Summary of several articles on social marketing
Social marketing is the application of marketing principles to enable individual and collective ideas and actions in the pursuit of effective, efficient, equitable, fair and sustained social transformation Saunders 2015. It is a structural, guiding framework based on three theoretical streams:
transformative consumer research and
the capability approach
Co-creating value is the core principle. Social marketing seeks to contribute to solving social challenges through the application of marketing principles, methods and systems to influence not only the behavior of citizens but also the behavior of social service providers, policymakers, politicians and other stakeholders associated with particular social issues, including the for-profit sector, the not-for-profit sector and the media sector. This can be at the individual, community, societal or global level. The marketing lens that it brings to social challenges is defined by a focus on the creation of social value through a process of exchange and the provision of social offerings.
Target markets (citizens, policy-makers or stakeholders) are offered products, ideas, understanding, services, experiences, systems and environments that provide value and advantage. In most cases such social offerings are positive in nature, for example they provide protection or the promise of better health. However, these social offerings can also involve the imposition of restrictions on freedom (such as speed limits on motorways that have collective support and benefit).
Behavioural analysis is undertaken to gather details of what is influencing behavioral patterns and trends. Interventions are developed that seek to influence specific behaviors and clusters of related behaviors. Specific actionable and measurable behavioral objectives and indicators are established. A broad range of behavioral theory is used to analyze, implement and evaluate interventions. These behaviors could be upstream, midstream or downstream.
Policy planning, delivery and evaluation are focused on building understanding and interventions around citizen beliefs, attitudes behaviors, needs and wants
The establishment of collective responsibility and the collective right to wellbeing is developed through a process of engagement and exchange. Citizens, policymakers or stakeholders are engaged in the selection of priorities, and the development, design, implementation and evaluation of interventions.
From French 2015 article
Driven by target market insight data, segmentation analysis, competition analysis and feasibility analysis to develop an effective mix of “types” and “forms” of interventions that are selected and coordinated to produce an effective and efficient program to influence target group behaviors.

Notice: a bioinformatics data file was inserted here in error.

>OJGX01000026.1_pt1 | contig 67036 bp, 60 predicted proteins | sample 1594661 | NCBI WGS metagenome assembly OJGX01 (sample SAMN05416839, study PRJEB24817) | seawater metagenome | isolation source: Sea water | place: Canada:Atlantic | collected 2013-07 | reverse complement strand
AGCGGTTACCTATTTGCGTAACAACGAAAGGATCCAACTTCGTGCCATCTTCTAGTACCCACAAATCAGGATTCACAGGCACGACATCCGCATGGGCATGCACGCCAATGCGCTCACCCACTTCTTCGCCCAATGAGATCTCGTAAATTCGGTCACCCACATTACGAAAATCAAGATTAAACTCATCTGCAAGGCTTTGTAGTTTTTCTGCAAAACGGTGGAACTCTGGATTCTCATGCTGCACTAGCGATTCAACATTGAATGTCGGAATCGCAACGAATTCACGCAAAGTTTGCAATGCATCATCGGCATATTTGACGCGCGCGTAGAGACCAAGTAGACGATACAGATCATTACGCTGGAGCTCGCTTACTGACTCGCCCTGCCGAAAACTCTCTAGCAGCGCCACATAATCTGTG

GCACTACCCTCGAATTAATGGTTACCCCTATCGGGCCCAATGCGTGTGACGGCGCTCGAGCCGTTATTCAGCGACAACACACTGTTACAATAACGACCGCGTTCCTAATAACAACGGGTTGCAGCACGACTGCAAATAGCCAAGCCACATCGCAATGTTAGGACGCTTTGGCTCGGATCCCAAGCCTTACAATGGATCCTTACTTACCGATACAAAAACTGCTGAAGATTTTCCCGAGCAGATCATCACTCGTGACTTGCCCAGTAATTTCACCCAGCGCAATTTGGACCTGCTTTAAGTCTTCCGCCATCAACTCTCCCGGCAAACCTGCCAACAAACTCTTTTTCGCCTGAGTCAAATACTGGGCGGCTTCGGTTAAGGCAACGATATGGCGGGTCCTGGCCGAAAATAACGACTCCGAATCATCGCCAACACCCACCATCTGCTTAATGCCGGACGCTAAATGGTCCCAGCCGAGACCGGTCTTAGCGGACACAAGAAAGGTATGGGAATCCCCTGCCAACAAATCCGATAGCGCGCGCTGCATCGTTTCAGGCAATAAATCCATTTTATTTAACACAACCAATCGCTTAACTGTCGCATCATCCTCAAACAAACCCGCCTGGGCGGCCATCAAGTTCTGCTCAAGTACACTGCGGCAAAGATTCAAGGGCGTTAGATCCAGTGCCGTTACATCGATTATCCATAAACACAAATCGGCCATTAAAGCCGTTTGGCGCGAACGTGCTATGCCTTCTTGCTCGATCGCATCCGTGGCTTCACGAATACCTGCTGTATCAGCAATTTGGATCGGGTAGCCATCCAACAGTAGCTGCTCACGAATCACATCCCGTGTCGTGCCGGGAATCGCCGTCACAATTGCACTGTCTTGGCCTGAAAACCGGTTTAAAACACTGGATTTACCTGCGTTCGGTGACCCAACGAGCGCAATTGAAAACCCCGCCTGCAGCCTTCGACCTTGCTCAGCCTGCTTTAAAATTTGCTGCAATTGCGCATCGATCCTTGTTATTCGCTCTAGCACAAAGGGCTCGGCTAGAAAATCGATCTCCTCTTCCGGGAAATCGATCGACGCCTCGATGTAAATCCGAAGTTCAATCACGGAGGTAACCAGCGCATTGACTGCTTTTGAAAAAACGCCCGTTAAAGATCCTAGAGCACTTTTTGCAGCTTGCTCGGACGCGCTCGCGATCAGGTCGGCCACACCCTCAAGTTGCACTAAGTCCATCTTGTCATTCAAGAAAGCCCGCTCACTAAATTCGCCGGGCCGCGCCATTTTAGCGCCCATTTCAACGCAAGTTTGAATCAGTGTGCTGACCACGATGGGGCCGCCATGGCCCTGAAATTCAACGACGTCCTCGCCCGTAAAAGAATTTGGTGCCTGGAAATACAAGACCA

Internal (e.g. internal psychological factors, pleasure, desire, risk taking, genetics, and addiction etc.) and external competition is assessed (e.g. economic, social, cultural and environmental influences). Strategies are developed to reduce the impact of negative competition on the target behavior.
Interventions use proven strategy and planning theory and models to construct robust intervention plans that include formative research pretesting, situational analysis, monitoring evaluation and the implementation of learning strategies.
The aim is to develop “actionable insights” and hypotheses about how to help citizens that are drawn from what target markets know, feel, believe and do and the environmental circumstances that influence them. Segmentation using demographic, observational data and psycho-graphic data is used to identify groups that are similar and can be influenced in common ways. Segmentation leads to the development of an interventions mix directly tailored to specific target market needs, values and circumstances
Citizens, stakeholders and other civic and commercial institutions are engaged in the selection, development, testing, delivery and evaluation of interventions. Strategies are developed to maximize the contribution of partner and stakeholder coalitions in achieving targeted behaviors
Compare with individual behaviour change models including stages (Prochaska's TTM) or Advertising Hierarchy of Effects model (HOEM), both of which represent a focussed process steps model with change or buying as the outcome. Based on stimulus response behaviour.
HOEM has AIDA steps aware, interest, desire, act (purchase). It has been compared with cognition, affect and conation (will) models See also choice models and the way context and personal experiences change the way we convert information into action (including bounded rationality and information rejection.